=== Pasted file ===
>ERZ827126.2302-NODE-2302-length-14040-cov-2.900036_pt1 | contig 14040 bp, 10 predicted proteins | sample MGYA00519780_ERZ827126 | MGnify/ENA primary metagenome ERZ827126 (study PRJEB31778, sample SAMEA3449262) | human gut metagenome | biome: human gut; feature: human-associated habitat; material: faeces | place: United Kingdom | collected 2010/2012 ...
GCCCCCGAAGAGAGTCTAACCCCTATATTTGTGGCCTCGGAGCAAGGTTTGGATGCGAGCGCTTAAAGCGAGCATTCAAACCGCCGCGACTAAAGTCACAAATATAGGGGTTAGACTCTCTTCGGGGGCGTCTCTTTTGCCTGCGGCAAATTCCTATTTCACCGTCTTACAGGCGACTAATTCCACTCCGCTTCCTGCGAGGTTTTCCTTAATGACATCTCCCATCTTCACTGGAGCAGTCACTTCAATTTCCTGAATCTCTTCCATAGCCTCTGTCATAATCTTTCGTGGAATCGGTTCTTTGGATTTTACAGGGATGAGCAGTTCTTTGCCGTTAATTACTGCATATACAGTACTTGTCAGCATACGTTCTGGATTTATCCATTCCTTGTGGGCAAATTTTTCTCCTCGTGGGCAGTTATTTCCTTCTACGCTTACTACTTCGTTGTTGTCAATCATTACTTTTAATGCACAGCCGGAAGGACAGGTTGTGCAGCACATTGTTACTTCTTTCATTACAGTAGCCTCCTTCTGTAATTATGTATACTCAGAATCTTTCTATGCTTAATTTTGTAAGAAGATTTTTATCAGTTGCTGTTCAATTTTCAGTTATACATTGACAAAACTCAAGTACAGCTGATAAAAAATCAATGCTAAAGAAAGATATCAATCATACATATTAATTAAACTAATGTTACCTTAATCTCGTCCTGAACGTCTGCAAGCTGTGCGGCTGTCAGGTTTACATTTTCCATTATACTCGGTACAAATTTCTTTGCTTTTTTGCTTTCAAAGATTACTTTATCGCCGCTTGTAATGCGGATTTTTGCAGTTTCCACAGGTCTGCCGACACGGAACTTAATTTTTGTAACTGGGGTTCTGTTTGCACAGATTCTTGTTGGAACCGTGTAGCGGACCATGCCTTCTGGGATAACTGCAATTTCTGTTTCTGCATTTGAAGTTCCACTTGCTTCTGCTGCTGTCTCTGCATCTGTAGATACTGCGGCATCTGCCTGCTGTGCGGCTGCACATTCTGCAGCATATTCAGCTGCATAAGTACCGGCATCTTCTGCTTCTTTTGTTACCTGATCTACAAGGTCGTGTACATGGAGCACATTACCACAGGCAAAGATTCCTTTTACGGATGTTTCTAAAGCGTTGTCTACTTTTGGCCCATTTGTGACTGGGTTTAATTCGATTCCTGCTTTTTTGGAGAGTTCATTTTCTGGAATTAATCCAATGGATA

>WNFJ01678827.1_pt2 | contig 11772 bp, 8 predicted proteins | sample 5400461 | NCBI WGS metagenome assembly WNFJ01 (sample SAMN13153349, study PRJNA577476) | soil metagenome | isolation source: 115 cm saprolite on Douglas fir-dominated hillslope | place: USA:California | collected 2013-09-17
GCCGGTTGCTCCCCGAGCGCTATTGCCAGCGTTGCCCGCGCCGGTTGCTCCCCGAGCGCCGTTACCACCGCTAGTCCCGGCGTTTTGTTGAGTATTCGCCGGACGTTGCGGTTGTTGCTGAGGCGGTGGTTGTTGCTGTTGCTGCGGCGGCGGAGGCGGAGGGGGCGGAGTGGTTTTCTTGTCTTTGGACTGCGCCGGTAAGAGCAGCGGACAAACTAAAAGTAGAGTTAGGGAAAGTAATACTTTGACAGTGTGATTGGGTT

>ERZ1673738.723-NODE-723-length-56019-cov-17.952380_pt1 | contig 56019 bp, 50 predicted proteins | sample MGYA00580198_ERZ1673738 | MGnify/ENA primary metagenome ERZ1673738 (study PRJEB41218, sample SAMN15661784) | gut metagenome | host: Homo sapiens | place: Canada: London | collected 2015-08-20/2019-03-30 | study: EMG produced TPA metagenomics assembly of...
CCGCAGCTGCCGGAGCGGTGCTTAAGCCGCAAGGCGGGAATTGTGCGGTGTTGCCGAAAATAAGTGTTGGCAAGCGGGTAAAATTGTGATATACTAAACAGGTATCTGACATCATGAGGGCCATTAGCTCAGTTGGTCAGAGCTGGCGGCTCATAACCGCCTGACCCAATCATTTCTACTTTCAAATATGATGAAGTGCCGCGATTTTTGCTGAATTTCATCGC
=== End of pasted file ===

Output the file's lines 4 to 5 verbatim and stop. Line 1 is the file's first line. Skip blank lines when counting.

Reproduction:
GCCGGTTGCTCCCCGAGCGCTATTGCCAGCGTTGCCCGCGCCGGTTGCTCCCCGAGCGCCGTTACCACCGCTAGTCCCGGCGTTTTGTTGAGTATTCGCCGGACGTTGCGGTTGTTGCTGAGGCGGTGGTTGTTGCTGTTGCTGCGGCGGCGGAGGCGGAGGGGGCGGAGTGGTTTTCTTGTCTTTGGACTGCGCCGGTAAGAGCAGCGGACAAACTAAAAGTAGAGTTAGGGAAAGTAATACTTTGACAGTGTGATTGGGTT

>ERZ1673738.723-NODE-723-length-56019-cov-17.952380_pt1 | contig 56019 bp, 50 predicted proteins | sample MGYA00580198_ERZ1673738 | MGnify/ENA primary metagenome ERZ1673738 (study PRJEB41218, sample SAMN15661784) | gut metagenome | host: Homo sapiens | place: Canada: London | collected 2015-08-20/2019-03-30 | study: EMG produced TPA metagenomics assembly of...